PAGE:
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JavaScript Build a Simple Dynamic Site with Node.js Creating a Basic Template Engine in Node.js Reading from Files

Where does the 'profileEmitter' var come from in the profile.js file?

hi Andrew Chalkley, et al.,

In this Building a Simple Dynamic Site with Node.JS course, on the "Reading from Files" section, I notice the profile.js file has a var on line 14,

profileEmitter = this;

...however, I don't see where this var is initially instantiated and declared elsewhere in profile.js or any of the other *.js files in the project. where does profileEmitter come from, please?


ā€” faddah

 portland, oregon, u.s.a.

2 Answers

29,445 Points

Hi Faddah,

To understand that you must recall basic JS prototypical inheritance rules plus have some knowledge how EventEmitter in node.js works. It's quite extensive topic - I don't know how much you know about it and I'm not the best teacher in the world but let me try to just shed some light.

In profile.js Andrew created a function Profile from which he can create object instances. (object oriented programming). In JS there are no classes like in other languages - there are prototypes, that can be inherited and by doing that you get access to properties of other object prototype.

EventEmitter is also this kind of function - you can do var emitter = "new EventEmitter" and get object that inherits from EventEmitter prototype. So you can call all methods on it like emitter.emit('something') etc.

Now the cool part is that you can inherit EventEmitter prototype in your own functions. This is used heavily in node.js. Even internal node.js stuff like 'http' or 'fs' inherits from EventEmitter.

Andrew is also doing this. Near the end of file he extends his Profile prototype by EventEmitter prototype by doing util.inherits(Profile, EventEmitter).

On the first line of Profile function there is a line EventEmitter.call(this). At this point Andrew takes the prototype of EventEmitter and makes it accessible in Profile function. So now his Profile function can emit and listen to events!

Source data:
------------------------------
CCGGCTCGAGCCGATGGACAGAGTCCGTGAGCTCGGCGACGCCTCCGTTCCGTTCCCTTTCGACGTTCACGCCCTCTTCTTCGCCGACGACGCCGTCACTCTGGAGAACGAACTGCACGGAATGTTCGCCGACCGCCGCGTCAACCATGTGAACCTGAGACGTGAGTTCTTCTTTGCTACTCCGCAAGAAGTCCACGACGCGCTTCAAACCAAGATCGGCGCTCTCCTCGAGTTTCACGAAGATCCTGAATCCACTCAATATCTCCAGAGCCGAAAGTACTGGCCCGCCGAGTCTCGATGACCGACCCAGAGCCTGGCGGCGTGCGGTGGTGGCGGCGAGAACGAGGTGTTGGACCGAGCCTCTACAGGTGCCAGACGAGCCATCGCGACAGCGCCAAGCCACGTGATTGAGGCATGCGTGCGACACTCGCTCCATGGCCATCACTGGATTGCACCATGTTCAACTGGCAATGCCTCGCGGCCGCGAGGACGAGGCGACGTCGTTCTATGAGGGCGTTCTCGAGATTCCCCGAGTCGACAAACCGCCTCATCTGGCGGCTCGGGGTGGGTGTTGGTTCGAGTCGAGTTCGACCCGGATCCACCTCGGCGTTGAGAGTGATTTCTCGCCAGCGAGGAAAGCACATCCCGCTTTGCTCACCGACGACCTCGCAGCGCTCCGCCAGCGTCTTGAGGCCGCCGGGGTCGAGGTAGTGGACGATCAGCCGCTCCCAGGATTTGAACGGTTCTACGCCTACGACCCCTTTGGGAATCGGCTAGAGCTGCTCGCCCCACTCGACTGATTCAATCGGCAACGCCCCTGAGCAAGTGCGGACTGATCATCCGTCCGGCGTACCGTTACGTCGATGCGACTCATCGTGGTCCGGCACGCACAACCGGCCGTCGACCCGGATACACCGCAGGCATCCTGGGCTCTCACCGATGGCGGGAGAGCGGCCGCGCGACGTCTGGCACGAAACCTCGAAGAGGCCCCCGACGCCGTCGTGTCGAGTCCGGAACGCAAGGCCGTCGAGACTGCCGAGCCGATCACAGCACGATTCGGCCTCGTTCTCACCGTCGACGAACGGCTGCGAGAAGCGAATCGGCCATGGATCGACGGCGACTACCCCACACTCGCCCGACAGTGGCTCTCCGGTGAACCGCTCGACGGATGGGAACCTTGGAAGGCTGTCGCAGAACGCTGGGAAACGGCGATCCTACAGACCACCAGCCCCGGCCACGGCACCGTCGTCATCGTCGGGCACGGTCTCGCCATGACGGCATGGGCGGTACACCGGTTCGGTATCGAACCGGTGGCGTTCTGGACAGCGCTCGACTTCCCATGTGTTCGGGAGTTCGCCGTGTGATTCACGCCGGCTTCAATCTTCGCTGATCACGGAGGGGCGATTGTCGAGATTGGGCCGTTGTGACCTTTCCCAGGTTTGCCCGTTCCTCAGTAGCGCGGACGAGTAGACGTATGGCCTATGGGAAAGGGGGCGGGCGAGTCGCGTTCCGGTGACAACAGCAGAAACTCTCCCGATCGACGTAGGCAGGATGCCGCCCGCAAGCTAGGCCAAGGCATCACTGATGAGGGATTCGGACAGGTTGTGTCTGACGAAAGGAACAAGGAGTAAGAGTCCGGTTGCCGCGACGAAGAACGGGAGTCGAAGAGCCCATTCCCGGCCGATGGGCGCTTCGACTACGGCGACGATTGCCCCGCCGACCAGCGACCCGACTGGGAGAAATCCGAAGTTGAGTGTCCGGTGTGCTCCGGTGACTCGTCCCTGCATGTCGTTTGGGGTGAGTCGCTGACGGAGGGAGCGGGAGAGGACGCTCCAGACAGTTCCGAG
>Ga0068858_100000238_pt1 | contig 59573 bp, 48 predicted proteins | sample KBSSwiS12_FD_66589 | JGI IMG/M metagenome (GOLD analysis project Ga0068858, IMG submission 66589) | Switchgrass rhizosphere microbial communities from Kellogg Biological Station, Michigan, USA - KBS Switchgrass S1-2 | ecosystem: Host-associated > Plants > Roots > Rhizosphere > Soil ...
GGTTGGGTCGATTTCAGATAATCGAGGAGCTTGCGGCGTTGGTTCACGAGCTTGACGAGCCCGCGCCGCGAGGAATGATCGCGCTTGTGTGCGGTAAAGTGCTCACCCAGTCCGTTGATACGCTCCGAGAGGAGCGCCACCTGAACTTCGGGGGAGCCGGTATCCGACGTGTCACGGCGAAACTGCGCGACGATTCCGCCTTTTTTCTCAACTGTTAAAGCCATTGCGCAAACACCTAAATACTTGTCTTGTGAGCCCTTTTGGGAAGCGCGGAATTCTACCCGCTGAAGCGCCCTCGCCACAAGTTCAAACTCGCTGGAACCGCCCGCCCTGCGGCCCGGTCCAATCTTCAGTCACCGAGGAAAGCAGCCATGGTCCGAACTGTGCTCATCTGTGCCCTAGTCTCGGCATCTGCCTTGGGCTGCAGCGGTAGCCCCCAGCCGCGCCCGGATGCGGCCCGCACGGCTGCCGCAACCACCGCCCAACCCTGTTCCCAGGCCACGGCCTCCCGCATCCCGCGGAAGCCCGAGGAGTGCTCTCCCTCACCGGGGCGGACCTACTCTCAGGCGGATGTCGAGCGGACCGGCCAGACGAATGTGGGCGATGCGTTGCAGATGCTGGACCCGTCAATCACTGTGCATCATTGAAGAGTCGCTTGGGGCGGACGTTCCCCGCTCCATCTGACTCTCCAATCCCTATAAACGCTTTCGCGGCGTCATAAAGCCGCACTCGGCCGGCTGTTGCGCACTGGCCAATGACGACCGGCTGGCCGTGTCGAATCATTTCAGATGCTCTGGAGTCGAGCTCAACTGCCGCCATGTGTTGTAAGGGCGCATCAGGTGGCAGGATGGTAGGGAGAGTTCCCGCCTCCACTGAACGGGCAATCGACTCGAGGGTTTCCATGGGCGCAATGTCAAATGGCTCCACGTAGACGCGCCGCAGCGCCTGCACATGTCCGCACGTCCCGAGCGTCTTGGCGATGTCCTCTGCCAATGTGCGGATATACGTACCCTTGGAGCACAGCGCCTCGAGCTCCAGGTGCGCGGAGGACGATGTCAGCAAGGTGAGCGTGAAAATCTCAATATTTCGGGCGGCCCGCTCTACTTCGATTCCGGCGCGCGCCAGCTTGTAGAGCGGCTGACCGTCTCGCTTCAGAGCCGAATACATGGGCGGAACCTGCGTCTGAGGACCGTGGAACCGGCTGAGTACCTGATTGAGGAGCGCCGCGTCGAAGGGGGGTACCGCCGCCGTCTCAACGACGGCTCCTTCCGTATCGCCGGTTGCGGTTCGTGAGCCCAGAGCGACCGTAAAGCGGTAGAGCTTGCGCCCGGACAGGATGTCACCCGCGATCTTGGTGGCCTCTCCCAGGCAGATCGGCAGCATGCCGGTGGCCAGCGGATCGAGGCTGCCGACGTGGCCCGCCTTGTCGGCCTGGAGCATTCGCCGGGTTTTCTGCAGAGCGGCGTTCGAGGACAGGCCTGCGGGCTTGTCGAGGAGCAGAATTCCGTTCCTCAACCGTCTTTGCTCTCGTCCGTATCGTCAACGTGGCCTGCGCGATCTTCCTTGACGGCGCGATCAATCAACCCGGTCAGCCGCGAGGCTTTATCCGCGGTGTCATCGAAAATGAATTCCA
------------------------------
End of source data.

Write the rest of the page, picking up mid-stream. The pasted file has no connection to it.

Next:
Back to the original question - by doing 'profileEmitter = this' (this would not work in strict mode, he should use var profileEmitter) he binds current context of 'this' to a variable that can be used inside other functions (just like the 'var self = this trick').

Daniel Emery
Daniel Emery
6,772 Points

Hi akak,

Can you explain WHY Andrew is using the Profile constructor and creating new instances of it for this task?

Why not just execute the http request to treehouse directly every time a user searches for a user name?

Thanks in advance for the help.


29,445 Points

The whole 'get profile from treehouse' logic is in separate module. And inside of it he uses http requests either way - the thing that is different from like 'basic' way of doing it is the way he handles callbacks. I can think of three conventions here. Normal callbacks, EventEmitter or promises. With his new Profile constructor function that inherits from EventEmitter he has to create object instance that can listen and emit events. You can find more about event emitter in node.js documentation. But to just show the difference, here is part of Andrew's code:

//get json from Treehouse
    var studentProfile = new Profile(username);
    studentProfile.on("end", function(profileJSON){
      //show profileJSON
    studentProfile.on("error", function(error){
      //show error


but it could be rewritten to plain old callbacks.

var profile = require("./profile.js");

// just a function instead of object constructor - have in mind that profile.js would have to be rewritten as well
// to support normal callbacks - since that's quite some code I won't rewrite that.

profile(username, function(error, profileJSON) {
        if (!error) {
            //show profileJSON 
        } else {
            // show error

Hope that helps :) I would recommend reading about EventEmitter or looking for some tutorial online. When you get how it works Andrew's code will get way more understandable. (and in fact EventEmitter basics are not that complicated).


Daniel Emery
Daniel Emery
6,772 Points

Ok cool. That was the conclusion I came to. I was busting my brain trying to figure out why he did it that way, then I just realized it's ONE way to do it, and is a good example of modularization (and using emitters).